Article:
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Understanding Data in Google Analytics – Part 3 – Interactions

By In Web Design On April 24, 2014


Google Analytics Part 3 - Interactions

Once you have Google Analytics set up to tell you how many people are coming to your site and where they are coming from, it is important to find out what they are doing on your site. You have built your site intending to guide people to take certain actions, the most important of which are to buy or to contact you. Now you should track all interactions to know how many people are doing what you want—and what else they may be doing.

Most Viewed Content

Google Analytics can show you what information on your site people seek out most often. If you are lucky, this is the content you consider to be your primary focus. However, that may not be the case. This can happen for a variety of reasons and the first step to figuring out the “why” is to see exactly what content is actually drawing people.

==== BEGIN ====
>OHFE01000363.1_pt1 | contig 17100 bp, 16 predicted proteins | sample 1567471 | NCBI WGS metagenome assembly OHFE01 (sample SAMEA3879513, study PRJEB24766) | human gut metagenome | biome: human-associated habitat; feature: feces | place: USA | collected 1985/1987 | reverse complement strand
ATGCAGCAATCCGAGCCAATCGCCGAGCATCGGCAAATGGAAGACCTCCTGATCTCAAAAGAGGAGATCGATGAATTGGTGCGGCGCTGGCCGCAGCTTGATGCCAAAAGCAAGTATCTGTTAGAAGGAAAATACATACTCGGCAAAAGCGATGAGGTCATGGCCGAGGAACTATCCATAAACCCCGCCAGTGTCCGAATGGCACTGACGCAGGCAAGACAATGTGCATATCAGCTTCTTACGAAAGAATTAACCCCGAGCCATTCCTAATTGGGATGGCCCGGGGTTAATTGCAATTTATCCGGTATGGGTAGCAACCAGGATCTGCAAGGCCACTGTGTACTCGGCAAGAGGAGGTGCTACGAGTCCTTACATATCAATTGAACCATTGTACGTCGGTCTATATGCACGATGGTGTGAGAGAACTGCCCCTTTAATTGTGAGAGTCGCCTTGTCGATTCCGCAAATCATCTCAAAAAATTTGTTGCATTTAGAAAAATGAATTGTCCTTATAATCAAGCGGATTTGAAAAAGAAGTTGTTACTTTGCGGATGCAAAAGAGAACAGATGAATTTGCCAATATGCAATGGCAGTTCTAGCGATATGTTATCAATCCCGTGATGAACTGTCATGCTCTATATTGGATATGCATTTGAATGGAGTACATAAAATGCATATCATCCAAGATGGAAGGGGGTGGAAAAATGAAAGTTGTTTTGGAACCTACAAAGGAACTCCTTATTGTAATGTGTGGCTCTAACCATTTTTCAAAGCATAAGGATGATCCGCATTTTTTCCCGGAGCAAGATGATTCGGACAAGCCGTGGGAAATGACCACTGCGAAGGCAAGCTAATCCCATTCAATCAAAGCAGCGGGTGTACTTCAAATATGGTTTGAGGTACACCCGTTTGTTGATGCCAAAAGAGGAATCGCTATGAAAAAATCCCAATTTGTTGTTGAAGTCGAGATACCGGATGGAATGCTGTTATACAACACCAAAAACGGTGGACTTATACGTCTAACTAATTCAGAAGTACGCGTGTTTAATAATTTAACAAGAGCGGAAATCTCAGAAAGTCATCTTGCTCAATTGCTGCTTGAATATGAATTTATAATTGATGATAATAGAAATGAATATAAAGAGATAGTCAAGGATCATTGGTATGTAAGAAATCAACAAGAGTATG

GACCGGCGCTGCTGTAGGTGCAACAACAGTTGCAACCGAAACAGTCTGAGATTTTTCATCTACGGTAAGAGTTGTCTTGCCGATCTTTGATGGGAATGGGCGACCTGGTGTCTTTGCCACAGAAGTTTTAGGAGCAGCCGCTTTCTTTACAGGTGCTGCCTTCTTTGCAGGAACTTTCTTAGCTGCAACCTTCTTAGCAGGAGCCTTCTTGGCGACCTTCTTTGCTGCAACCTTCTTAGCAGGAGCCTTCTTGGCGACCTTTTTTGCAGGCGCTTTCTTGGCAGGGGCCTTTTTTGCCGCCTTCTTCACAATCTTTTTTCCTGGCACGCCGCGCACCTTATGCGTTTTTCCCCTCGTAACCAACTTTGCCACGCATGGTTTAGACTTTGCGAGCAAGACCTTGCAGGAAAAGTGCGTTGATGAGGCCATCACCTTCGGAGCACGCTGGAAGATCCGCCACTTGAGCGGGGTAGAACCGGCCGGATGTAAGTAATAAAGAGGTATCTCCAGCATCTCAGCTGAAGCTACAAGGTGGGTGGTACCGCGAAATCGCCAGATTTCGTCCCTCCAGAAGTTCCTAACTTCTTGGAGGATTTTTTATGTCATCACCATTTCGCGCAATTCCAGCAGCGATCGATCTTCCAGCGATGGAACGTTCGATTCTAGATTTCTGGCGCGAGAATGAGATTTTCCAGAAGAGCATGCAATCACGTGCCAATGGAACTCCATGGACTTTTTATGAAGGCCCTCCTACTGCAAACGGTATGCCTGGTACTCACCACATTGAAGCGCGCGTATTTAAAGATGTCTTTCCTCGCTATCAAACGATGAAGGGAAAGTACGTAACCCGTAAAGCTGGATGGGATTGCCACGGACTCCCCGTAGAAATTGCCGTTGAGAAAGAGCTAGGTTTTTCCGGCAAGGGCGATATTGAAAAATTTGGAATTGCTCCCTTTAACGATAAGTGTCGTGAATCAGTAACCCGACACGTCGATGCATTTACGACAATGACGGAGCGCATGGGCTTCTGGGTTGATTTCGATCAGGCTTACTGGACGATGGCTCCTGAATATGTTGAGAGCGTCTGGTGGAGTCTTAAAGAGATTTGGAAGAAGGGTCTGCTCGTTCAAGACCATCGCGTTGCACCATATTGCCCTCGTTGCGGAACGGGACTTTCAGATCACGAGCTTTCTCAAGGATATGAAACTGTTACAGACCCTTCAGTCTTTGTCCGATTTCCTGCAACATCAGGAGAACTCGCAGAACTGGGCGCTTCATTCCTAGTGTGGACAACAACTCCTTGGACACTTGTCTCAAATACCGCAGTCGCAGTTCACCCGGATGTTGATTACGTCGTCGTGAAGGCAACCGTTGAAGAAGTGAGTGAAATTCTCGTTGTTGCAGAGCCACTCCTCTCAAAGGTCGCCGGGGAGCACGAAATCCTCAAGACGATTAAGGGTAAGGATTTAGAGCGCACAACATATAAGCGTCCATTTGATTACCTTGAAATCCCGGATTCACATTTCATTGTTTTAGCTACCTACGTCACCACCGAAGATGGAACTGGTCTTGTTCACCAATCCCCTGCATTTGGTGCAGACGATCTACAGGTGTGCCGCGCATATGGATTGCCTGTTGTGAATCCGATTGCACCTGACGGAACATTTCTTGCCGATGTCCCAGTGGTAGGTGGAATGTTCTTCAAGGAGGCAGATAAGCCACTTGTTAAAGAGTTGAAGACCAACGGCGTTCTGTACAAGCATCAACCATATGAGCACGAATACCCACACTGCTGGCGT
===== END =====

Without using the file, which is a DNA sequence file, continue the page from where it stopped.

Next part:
Entry and Exit Pages

It is all too easy when building a website to default to the home page as the “starting place” in your mind. However, a large portion of your visitors will enter your site through some other page. Knowing the most common entry pages will help you know where to put your effort. You will want to pay particular attention to those pages as they must function as a “starting place” as well as provide the specific information originally intended.

Similarly, the page from which a person leaves your site can give useful information—especially if he or she has left without converting.  If you see that a certain page has a trend of high exit rates, that can tell you that further work is needed to keep people on your site and moving through the sales cycle—with you instead of with one of your competitors.

Navigation Path

In between the entry and exit pages for each visitor can be a range of steps and other pages visited. While you likely have predetermined “ideal paths” built into your site, customers may not necessarily navigate in that manner. When you see how people make their way around your site, you may be able to make changes to help streamline the process for them, keeping them engaged and on your site.

Helping the Customer

At the end of the day, the job of your site is to give visitors what they are looking for in a way that they can manage. Knowing what information they want, how they find it and what seems to send them away can go a long way toward allowing you to fulfill their needs—and win their business.


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